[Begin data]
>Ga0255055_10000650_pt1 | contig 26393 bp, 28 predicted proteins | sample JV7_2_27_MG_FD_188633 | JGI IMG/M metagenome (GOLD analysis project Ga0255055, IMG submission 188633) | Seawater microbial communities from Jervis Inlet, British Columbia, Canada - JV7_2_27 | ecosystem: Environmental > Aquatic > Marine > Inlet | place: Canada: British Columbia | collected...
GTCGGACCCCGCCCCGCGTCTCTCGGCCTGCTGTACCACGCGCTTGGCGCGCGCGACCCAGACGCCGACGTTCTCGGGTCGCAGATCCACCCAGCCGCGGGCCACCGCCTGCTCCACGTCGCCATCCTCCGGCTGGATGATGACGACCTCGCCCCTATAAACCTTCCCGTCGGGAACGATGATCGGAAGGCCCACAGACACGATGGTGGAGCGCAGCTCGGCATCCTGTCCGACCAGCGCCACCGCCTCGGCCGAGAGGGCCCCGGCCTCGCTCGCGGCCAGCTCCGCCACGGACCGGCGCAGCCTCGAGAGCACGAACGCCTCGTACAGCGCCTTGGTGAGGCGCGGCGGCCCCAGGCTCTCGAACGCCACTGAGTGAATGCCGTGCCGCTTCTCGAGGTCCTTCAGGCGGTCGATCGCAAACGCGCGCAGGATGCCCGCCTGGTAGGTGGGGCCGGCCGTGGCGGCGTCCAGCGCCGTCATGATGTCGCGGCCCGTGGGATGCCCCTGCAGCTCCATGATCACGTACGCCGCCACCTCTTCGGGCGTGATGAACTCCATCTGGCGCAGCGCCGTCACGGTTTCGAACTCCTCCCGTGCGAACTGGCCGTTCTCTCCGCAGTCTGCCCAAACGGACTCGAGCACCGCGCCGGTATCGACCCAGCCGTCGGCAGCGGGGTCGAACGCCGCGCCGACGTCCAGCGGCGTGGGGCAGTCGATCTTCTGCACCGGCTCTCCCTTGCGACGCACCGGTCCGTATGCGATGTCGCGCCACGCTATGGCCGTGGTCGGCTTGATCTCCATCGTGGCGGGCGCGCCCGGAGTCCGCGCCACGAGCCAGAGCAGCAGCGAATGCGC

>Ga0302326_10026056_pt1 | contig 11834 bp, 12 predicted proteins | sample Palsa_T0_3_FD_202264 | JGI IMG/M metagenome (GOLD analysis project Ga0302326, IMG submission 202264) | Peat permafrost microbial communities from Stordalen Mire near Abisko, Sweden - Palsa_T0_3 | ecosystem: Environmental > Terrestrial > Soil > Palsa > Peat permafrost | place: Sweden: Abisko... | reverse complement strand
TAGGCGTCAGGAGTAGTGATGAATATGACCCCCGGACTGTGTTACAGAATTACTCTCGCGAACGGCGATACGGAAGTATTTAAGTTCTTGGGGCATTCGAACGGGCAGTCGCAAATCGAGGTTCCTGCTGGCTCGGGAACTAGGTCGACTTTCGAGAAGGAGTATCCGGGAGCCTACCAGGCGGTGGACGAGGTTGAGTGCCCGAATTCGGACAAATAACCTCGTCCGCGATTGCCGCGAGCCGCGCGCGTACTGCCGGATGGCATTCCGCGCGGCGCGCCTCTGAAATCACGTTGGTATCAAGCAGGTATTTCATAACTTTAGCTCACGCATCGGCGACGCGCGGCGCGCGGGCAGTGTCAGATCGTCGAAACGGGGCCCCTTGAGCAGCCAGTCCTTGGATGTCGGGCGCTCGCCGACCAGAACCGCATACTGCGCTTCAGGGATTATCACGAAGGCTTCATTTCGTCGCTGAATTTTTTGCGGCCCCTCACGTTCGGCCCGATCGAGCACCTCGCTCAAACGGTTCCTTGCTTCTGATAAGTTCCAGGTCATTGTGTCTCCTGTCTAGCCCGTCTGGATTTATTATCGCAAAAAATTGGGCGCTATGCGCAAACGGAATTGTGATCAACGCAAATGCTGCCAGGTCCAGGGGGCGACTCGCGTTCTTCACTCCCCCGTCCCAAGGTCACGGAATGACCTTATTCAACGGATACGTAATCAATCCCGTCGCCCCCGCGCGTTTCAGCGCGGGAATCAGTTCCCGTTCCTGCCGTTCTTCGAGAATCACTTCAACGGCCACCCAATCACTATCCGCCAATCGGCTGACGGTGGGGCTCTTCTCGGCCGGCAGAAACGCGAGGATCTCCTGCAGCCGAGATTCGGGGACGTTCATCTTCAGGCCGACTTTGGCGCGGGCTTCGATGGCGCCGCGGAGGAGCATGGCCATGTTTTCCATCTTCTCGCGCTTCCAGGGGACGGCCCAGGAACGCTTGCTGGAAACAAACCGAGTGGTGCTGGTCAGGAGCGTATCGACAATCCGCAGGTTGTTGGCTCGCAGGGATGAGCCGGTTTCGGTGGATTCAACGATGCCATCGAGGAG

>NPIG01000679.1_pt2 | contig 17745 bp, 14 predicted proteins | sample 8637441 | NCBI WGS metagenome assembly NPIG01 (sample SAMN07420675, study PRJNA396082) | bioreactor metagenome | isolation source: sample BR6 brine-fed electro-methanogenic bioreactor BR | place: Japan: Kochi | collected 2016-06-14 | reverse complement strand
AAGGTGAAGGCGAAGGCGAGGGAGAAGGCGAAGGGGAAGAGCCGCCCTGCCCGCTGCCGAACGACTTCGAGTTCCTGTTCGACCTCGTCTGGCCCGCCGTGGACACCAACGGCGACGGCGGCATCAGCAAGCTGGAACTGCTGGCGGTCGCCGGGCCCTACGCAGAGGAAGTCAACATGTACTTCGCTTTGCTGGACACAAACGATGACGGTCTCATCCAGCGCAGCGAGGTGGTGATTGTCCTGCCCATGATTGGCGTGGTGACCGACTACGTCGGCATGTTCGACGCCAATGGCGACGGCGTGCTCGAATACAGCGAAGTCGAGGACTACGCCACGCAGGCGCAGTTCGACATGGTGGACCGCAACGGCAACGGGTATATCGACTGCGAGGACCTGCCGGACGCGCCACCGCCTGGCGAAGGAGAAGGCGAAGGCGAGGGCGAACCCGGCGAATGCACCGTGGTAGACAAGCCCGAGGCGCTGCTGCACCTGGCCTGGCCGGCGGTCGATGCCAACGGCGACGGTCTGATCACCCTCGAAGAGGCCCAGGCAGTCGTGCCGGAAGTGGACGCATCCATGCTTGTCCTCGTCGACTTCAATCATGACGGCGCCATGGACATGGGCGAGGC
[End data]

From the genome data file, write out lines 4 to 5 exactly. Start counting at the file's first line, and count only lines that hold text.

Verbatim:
TAGGCGTCAGGAGTAGTGATGAATATGACCCCCGGACTGTGTTACAGAATTACTCTCGCGAACGGCGATACGGAAGTATTTAAGTTCTTGGGGCATTCGAACGGGCAGTCGCAAATCGAGGTTCCTGCTGGCTCGGGAACTAGGTCGACTTTCGAGAAGGAGTATCCGGGAGCCTACCAGGCGGTGGACGAGGTTGAGTGCCCGAATTCGGACAAATAACCTCGTCCGCGATTGCCGCGAGCCGCGCGCGTACTGCCGGATGGCATTCCGCGCGGCGCGCCTCTGAAATCACGTTGGTATCAAGCAGGTATTTCATAACTTTAGCTCACGCATCGGCGACGCGCGGCGCGCGGGCAGTGTCAGATCGTCGAAACGGGGCCCCTTGAGCAGCCAGTCCTTGGATGTCGGGCGCTCGCCGACCAGAACCGCATACTGCGCTTCAGGGATTATCACGAAGGCTTCATTTCGTCGCTGAATTTTTTGCGGCCCCTCACGTTCGGCCCGATCGAGCACCTCGCTCAAACGGTTCCTTGCTTCTGATAAGTTCCAGGTCATTGTGTCTCCTGTCTAGCCCGTCTGGATTTATTATCGCAAAAAATTGGGCGCTATGCGCAAACGGAATTGTGATCAACGCAAATGCTGCCAGGTCCAGGGGGCGACTCGCGTTCTTCACTCCCCCGTCCCAAGGTCACGGAATGACCTTATTCAACGGATACGTAATCAATCCCGTCGCCCCCGCGCGTTTCAGCGCGGGAATCAGTTCCCGTTCCTGCCGTTCTTCGAGAATCACTTCAACGGCCACCCAATCACTATCCGCCAATCGGCTGACGGTGGGGCTCTTCTCGGCCGGCAGAAACGCGAGGATCTCCTGCAGCCGAGATTCGGGGACGTTCATCTTCAGGCCGACTTTGGCGCGGGCTTCGATGGCGCCGCGGAGGAGCATGGCCATGTTTTCCATCTTCTCGCGCTTCCAGGGGACGGCCCAGGAACGCTTGCTGGAAACAAACCGAGTGGTGCTGGTCAGGAGCGTATCGACAATCCGCAGGTTGTTGGCTCGCAGGGATGAGCCGGTTTCGGTGGATTCAACGATGCCATCGAGGAG

>NPIG01000679.1_pt2 | contig 17745 bp, 14 predicted proteins | sample 8637441 | NCBI WGS metagenome assembly NPIG01 (sample SAMN07420675, study PRJNA396082) | bioreactor metagenome | isolation source: sample BR6 brine-fed electro-methanogenic bioreactor BR | place: Japan: Kochi | collected 2016-06-14 | reverse complement strand